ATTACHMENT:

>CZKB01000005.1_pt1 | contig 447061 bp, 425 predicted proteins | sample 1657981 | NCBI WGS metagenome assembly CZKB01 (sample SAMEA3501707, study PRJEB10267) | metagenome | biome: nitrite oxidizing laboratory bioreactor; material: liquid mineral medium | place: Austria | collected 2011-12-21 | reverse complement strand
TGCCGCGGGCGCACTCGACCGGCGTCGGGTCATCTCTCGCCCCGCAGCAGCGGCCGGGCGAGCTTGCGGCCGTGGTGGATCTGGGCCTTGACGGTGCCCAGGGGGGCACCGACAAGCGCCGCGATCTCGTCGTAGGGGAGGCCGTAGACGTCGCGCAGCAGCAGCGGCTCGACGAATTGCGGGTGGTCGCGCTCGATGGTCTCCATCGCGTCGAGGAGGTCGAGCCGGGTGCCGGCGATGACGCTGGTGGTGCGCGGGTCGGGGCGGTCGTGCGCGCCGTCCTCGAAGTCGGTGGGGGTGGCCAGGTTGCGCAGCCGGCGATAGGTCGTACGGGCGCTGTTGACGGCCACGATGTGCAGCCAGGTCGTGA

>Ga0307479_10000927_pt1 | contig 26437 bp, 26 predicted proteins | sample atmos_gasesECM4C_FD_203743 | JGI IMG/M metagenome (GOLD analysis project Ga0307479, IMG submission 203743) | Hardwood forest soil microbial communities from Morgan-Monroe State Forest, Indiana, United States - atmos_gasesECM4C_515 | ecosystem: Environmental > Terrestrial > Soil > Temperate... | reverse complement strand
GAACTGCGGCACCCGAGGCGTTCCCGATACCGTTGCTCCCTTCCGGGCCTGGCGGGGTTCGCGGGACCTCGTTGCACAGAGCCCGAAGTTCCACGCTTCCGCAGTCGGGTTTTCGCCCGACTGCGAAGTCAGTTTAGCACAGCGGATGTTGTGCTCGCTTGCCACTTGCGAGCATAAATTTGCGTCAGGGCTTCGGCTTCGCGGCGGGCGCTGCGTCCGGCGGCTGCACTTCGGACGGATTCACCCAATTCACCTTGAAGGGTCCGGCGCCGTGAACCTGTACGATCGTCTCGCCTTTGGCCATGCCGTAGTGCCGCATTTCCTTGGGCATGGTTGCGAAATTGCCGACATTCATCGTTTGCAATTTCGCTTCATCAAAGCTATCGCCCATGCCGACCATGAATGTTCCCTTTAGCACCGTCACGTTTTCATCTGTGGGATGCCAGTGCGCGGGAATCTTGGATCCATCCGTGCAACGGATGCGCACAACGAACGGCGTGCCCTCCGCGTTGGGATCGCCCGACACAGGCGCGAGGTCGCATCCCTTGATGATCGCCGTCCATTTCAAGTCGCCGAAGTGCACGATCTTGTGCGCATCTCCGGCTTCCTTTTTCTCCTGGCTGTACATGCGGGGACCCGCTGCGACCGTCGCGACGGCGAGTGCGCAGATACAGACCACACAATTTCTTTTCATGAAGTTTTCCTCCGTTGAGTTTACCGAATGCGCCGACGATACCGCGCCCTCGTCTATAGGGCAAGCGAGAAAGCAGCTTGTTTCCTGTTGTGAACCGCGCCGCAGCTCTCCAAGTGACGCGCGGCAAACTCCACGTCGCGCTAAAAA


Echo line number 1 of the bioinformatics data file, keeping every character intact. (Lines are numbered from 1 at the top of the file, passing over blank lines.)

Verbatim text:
>CZKB01000005.1_pt1 | contig 447061 bp, 425 predicted proteins | sample 1657981 | NCBI WGS metagenome assembly CZKB01 (sample SAMEA3501707, study PRJEB10267) | metagenome | biome: nitrite oxidizing laboratory bioreactor; material: liquid mineral medium | place: Austria | collected 2011-12-21 | reverse complement strand